Parshas Eikev – The Reward of a Mitzvah

By Avner Friedmann

This week’s Parshah tells us[1]: “It shall be that if you hearken to My mitzvot that I command you this day, to love Hashem your G-d and to serve Him with all your heart and with all your soul; then I shall provide rain for your land in its proper time, the early rains and the late rains, that you may gather in your grain, your wine and your oil. I shall provide grass in your field for your cattle and you shall eat and be satisfied.” In other words, the performance or neglect of the mitzvot results in physical reward or punishment.

However, if the mitzvot are the will of HaShem, Who is infinite, shouldn’t the reward for doing His will also be infinite? How could the reward for the mitzvot be given in our finite physical world? It is explained[2] in the name of the Rambam (Maimonides)[3] that the rewards stated in these verses do not constitute the ultimate reward of the mitzvot, which will be given in “The World to Come.”

Rather, these are “fringe benefits,” so to speak. The Torah promises that if we perform the mitzvot with joy, with all our heart and soul, then HaShem, blessed is He, removes our physical obstacles and burdens such as illness and hunger, which prevent us from studying Torah and performing mitzvot in their optimal manner. We would thus be free to learn Torah and perform the mitzvot in the best possible way, and as our sages stated[4]: “One mitzvah brings another mitzvah in its train and the reward of a mitzvah is a mitzvah.” However, the True reward of the mitzvah, in and of itself, is reserved for The World to Come.

Ultimately, the purpose of all our physical achievements is not merely to derive physical pleasure. Rather, they serve as a means of coming closer to HaShem through Torah and mitzvot. However, if we pursue physical pleasures for their own sake, the result is the opposite; we become distant from HaShem, G-d forbid.

Before Rabbi Yehudah HaNasi passed away, he spread out his fingers heavenward and said[5]: “Master of the Universe, it is revealed and known before You that I toiled with my ten fingers in the study of Torah. I did not enjoy worldly pleasures even to the extent of my little finger. May it be Your will that there be Peace in the place of my eternal rest.” A Heavenly voice called out and said: “He shall come in Peace.”

Now, we know that Rabbi Yehudah HaNasi was one of the wealthiest men of his generation. Does not HaShem shower wealth upon a person for him to enjoy? If so, how is it that Rabbi Yehudah HaNasi did not enjoy any of the pleasures of this world? The reason is because Rabbi Yehudah HaNasi was so close to HaShem, that he understood that all of creation exists only for the glory of HaShem and for the sanctification of His Great Name, as the verse states,[6] “All that is called by My Name and for My glory, I created it, I formed it, I also made it.”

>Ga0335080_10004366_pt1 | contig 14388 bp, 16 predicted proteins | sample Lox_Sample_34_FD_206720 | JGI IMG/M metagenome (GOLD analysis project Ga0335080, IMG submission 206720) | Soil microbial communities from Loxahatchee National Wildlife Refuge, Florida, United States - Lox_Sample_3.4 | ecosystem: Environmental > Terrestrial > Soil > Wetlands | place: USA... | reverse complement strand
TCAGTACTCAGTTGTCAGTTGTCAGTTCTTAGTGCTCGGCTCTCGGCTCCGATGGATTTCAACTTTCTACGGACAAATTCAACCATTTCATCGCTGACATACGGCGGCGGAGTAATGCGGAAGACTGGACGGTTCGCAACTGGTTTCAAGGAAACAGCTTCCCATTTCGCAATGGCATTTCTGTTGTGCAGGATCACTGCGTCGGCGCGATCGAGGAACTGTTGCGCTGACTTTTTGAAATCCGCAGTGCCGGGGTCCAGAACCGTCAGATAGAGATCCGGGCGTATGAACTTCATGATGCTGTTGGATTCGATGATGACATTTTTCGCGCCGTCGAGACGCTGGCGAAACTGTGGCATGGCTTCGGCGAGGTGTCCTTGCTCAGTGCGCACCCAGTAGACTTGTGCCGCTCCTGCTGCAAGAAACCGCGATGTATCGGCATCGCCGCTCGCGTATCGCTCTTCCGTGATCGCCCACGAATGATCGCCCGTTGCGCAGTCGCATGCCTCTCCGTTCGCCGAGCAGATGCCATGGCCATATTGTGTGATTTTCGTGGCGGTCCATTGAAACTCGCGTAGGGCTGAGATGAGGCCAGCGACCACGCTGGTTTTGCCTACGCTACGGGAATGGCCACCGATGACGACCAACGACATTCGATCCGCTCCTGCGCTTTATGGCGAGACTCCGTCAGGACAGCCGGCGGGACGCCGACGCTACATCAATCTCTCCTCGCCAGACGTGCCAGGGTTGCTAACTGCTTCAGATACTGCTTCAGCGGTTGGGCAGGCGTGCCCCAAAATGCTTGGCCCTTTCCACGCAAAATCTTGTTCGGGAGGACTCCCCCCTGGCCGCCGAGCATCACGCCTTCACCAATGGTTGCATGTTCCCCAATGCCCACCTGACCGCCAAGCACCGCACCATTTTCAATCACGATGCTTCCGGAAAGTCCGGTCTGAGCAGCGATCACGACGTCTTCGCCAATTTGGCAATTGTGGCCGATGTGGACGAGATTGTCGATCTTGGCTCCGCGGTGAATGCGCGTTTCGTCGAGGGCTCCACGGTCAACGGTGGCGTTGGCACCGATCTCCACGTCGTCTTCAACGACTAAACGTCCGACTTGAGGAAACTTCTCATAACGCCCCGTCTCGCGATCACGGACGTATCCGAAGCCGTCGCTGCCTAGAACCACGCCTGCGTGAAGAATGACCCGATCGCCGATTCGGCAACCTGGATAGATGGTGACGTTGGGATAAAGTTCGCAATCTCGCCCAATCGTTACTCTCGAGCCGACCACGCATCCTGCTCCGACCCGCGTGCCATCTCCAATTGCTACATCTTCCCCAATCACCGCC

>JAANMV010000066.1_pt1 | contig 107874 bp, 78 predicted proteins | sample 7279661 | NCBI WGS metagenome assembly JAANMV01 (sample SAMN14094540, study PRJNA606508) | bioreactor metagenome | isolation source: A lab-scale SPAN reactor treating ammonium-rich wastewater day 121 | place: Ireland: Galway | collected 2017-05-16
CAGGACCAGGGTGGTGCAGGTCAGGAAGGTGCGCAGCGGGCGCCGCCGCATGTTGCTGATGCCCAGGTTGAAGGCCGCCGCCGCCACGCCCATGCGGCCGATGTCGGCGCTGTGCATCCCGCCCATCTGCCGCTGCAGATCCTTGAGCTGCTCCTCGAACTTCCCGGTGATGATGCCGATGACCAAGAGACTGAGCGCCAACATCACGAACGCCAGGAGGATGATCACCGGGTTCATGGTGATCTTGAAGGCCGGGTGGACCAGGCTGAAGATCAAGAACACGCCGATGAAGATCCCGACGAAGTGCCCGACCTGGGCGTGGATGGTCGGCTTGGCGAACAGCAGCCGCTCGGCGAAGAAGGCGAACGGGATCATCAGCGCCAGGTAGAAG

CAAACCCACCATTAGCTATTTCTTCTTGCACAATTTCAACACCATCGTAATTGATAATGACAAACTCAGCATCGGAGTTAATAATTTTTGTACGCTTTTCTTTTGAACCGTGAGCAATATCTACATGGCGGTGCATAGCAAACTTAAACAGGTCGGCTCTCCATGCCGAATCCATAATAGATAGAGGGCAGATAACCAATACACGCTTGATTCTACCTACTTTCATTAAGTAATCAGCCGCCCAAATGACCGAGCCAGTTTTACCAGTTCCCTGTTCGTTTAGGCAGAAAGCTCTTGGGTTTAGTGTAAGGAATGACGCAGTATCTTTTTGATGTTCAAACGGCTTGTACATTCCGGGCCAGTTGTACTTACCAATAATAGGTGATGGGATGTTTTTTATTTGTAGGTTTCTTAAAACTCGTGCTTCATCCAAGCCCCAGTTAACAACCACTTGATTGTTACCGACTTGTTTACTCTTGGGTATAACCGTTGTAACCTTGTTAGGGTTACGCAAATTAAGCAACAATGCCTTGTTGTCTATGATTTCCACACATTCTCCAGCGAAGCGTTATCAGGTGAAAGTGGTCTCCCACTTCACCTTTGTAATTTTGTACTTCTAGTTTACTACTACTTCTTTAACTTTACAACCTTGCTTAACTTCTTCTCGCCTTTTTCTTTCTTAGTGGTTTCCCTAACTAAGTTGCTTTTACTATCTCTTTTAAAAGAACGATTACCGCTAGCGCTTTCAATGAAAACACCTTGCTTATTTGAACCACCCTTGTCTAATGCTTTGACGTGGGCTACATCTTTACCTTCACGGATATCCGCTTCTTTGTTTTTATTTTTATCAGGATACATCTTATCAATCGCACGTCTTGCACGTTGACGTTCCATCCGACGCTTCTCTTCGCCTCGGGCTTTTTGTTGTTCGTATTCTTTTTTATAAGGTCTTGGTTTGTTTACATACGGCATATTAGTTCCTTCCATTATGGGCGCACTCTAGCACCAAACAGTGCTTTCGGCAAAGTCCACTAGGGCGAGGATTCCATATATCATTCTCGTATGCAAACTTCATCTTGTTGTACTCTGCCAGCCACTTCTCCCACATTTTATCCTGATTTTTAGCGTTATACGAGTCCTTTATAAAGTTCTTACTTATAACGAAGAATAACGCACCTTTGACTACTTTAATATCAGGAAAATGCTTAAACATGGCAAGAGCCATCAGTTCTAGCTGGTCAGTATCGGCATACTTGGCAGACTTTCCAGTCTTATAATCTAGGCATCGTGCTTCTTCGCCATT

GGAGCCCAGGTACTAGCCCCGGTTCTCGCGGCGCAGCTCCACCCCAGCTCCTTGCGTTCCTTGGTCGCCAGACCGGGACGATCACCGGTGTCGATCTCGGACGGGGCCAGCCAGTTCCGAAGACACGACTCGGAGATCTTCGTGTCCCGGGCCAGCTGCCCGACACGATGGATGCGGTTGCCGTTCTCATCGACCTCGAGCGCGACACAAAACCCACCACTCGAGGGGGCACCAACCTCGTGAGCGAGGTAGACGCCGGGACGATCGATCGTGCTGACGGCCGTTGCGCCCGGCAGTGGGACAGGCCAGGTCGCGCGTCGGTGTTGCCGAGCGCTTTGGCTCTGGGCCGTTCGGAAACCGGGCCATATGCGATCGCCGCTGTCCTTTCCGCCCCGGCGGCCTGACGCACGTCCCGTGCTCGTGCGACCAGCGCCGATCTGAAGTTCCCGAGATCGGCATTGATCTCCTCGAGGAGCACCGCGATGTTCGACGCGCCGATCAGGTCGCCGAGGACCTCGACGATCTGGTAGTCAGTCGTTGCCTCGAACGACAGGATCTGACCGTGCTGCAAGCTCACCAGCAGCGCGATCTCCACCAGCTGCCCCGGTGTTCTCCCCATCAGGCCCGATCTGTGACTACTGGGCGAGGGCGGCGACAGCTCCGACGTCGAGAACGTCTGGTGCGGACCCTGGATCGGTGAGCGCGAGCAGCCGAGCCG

Is this to say that by choosing a Torah way of life we cannot enjoy the pleasures of this world? After all, we are alive and life is beautiful. However, it all depends on HOW and WHY we enjoy this world. In Truth, a Torah way of life is more fulfilling than anything the physical world has to offer, so that if a person runs after physical pleasures for their own sake, he will never achieve true satisfaction. His pleasures will only be temporary and short-lived, and he would always crave for more. The more he has, the more he desires, as our sages taught[7], “If a person has 100, he wants 200 etc.” In other words, a person who focuses on physical pleasures will never have true satisfaction and fulfillment.

This is the meaning of our verse, “And you shall eat and be SATISFIED.” The ultimate blessing is to be satisfied with what we have, as it states[8]: “Who is rich? One who is happy with his lot.” He experiences the goodness in everything HaShem has given him and is grateful for all the kindnesses HaShem has showered upon him.

In actuality, we only achieve true pleasure and happiness when we live in accordance to the framework and parameters HaShem set for us in His Torah. Torah teaches us how to live a truly fulfilled life in this world. About this, King Solomon, the wisest man stated[9]: “If you find honey, eat what is enough for you, lest you become full and vomit it up.” Torah does not tell us not to enjoy life. On the contrary, since Torah is the G-d-given manual for life, given by HaShem Himself, the Source of all life, it teaches us how to benefit from the world in the optimal way. Meanwhile, the Torah also teaches us how to merit the ultimate fulfillment of The World to Come, as our sages taught[10]: “Happy are you in this world and it shall be well for you in The World to Come.”


[1] 11:13-15.

[2] Letter from Eliyahu, Vol. 1, Page 5-7.

[3] Perek 9a.

[4] Avot 4:2.

[5] Ketubot 104a.

[6] Isaiah 43:7.

[7] Kohelet Raba A:13.

[8] Avot 4:1.

[9] Proverbs 25:16.

[10] Avot 4:1.

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